My Turn: Lawmakers aren’t buying anti-GMO scare tactics
On Nov. 6, the New Hampshire House Committee on Environment and Agriculture dealt a blow to an effort in New Hampshire to require the labeling of genetically modified foods or foods that contain GMOs.
Despite the well-funded efforts by folks like Gary Hirshberg who argue that “New Hampshire has the opportunity to ensure that citizens’ rights are protected above all,” legislators in New Hampshire do not seem to be buying it. As Rep. Jane Johnson, a Swanzey Republican said, “For New Hampshire to mandate labeling at this point in time is a rush to judgment.”
Johnson and her 11 colleagues who voted against the measure clearly realize that consumers deserve a debate based on science, not clever marketing slogans designed to drive market share to organic giants like Hirshberg’s Stonyfield Farms. Science, just like citizens, deserves protection and should not be vilified by a narrow and well-funded few seeking to advance their own agenda or line their pockets.
In the broad push to regulate biotechnology to the dustbin and move society toward the scientific standards of the 19th century, labeling has become the latest cause for activists to rally behind. For example, we are told that 92 percent of Americans support mandatory labels. This would be true if self-selected internet polls among an activist community are representative of public opinion.
However, a survey by the International Food Information Council last year found that only 24 percent of consumers support additional information requirements on labels and only 3 percent support separate labels for biotech foods.
Pollsters, statisticians and economists use the ideas of revealed and stated preferences to understand consumer behavior. A revealed preference analyzes what people actually do and the choices they make in the marketplace when presented with options. By contrast, stated preferences are based on what people say they would do.
Whenever information can be found on revealed preferences, stronger inferences and better policy can be developed. Fortunately, we have a food marketplace created by hardworking farmers that is abundant in its choices.
Most people choose foods with some biotech ingredients and – important for those who must avoid a certain ingredient or type of ingredient – there are significant market segments captured by the natural and organic suppliers. Just as there is a market for the thousands of items found on our store shelves, there is a market for information about those products.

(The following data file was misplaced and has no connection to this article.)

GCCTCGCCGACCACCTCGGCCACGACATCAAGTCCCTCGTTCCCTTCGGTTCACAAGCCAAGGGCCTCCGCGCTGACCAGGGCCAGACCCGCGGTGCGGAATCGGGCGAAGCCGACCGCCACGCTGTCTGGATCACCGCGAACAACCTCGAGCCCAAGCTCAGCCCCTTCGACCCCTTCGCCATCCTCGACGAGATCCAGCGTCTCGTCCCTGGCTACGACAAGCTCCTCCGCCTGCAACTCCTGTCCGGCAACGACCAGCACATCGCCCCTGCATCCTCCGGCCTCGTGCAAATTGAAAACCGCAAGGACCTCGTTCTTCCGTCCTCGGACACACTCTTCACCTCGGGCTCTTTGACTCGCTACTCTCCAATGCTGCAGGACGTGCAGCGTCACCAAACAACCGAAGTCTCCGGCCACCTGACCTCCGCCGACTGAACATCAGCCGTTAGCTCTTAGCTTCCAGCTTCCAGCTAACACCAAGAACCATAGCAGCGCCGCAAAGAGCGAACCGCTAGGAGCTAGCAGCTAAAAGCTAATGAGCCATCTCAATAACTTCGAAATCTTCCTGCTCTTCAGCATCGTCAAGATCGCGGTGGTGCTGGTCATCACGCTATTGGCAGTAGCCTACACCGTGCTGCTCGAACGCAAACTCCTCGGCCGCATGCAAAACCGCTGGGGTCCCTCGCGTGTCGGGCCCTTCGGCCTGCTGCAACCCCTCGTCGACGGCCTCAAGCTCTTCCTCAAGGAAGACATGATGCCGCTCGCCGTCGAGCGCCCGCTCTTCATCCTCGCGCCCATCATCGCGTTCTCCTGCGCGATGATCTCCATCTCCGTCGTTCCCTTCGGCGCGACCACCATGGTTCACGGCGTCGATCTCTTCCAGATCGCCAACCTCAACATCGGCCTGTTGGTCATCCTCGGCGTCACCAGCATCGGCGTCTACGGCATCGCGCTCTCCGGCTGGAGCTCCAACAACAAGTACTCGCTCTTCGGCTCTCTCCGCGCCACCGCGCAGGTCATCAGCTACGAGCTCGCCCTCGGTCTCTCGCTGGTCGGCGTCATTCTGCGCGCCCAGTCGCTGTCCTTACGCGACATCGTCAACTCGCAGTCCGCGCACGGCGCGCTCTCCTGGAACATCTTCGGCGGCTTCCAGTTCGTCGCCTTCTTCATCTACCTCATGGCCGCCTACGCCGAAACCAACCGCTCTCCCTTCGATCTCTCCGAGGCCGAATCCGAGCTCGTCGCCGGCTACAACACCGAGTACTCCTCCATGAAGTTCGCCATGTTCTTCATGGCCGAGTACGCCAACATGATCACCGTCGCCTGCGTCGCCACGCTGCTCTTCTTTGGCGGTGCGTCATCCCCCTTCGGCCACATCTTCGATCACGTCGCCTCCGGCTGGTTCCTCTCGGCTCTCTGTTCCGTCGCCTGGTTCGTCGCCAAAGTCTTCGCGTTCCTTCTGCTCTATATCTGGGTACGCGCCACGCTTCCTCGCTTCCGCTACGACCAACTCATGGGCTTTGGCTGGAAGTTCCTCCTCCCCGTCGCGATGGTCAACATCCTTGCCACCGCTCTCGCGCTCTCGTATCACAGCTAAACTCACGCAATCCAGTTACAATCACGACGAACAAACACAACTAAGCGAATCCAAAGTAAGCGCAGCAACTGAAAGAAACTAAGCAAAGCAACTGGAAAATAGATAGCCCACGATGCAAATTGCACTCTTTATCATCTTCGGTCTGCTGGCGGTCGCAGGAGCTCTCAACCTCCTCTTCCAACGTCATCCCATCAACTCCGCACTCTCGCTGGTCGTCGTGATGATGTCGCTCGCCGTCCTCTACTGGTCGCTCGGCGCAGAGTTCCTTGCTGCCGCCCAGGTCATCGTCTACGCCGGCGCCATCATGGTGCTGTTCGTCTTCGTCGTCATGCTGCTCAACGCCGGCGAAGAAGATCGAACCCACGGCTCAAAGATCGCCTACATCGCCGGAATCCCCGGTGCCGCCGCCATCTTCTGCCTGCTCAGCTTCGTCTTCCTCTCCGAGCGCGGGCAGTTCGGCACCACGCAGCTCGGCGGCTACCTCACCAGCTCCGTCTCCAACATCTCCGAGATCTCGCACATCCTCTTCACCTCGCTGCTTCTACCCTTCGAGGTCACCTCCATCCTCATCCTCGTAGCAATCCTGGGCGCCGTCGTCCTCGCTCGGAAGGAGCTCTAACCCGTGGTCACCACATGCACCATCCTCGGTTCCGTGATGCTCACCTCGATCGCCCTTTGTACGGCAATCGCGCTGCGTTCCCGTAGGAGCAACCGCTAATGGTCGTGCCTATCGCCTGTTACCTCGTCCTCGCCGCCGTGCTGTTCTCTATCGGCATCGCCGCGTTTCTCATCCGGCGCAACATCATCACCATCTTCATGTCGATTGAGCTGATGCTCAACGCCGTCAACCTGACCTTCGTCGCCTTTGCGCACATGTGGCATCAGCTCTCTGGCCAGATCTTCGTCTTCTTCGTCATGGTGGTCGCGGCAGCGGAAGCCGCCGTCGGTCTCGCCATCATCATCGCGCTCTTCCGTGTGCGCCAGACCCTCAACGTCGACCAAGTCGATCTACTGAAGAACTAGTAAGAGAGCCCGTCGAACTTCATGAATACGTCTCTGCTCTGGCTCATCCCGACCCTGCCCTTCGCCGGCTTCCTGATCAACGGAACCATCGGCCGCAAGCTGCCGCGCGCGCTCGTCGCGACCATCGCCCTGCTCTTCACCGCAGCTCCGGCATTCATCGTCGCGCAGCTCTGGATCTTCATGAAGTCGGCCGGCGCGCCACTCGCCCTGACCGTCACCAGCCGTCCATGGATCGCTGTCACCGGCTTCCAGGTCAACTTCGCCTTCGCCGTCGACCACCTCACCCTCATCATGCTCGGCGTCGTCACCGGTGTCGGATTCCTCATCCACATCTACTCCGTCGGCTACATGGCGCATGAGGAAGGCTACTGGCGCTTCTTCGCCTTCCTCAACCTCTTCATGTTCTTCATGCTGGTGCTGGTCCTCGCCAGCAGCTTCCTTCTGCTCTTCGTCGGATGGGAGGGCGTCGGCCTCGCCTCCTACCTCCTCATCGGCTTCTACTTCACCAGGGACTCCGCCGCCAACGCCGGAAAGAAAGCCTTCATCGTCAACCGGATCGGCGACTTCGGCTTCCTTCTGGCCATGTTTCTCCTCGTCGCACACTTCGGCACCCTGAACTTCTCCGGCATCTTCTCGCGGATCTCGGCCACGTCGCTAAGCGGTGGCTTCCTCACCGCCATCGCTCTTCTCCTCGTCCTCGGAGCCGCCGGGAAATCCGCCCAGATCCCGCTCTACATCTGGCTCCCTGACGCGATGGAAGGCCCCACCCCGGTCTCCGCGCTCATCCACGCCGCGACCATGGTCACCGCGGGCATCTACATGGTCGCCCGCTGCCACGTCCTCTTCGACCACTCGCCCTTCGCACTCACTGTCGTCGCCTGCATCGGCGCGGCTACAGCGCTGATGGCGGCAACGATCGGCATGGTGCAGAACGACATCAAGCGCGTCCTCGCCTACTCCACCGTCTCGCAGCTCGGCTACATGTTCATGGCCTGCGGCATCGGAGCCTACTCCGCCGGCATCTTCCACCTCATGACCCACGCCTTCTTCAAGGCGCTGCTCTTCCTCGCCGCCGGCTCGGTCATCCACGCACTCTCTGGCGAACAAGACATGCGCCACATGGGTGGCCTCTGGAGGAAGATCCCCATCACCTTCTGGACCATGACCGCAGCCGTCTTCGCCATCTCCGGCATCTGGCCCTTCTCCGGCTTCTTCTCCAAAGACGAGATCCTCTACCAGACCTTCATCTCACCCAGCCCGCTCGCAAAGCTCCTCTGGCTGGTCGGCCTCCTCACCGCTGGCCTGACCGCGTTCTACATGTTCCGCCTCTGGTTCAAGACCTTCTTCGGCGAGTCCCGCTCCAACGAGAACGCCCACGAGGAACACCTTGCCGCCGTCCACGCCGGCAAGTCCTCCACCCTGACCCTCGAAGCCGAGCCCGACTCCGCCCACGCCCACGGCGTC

Alarmist activists and labeling proponents would have us believe that modifying a plant through biotechnology processes creates some sort of novel Frankenfood. As a member of the Grange, an ag-based rural advocacy group established in 1867, I can tell you that nothing could be further from the truth. Farmers and gardeners have been shaping the genetic destiny of the foods we eat for thousands of years.
All crops must be approved by the Food and Drug Administration, and to gain FDA approval, crops grown from biotech seeds must meet all the same requirements of traditionally bred plants. In addition, the food must be tested and found to be “as nutritious as foods from comparable traditionally bred plants.”
Moreover, independent scientific and regulatory bodies such as the American Medical Association and the World Health Organization find that these crops are just as safe as conventionally grown foods. The AMA has noted, “no overt consequences on human health have been reported and/or substantiated in the peer-reviewed literature.”
More recently, economic studies show that mandatory labeling would increase food costs for consumers. Failed provisions in California and Washington state would have increased annual grocery bills by $400.
We should expect that prominent labels identifying GMO ingredients might affect the buying decisions for some consumers. In fact, it would be surprising if consumer behavior did not change. Where will these consumers go? Most likely they will choose substitutes.
Gone from the grocery store are the perfectly safe and extensively studied products that feed families like mine and have been on the market for decades. In their place will be politically correct, more expensive alternatives.
It would be shameful if we let scare tactics and half-truths drive up costs and reduce choices for consumers while lining the pockets of self-styled activists.
(Grace Boatright is legislative director of the National Grange, a nonprofit, nonpartisan, fraternal organization that advocates for rural America and agriculture.)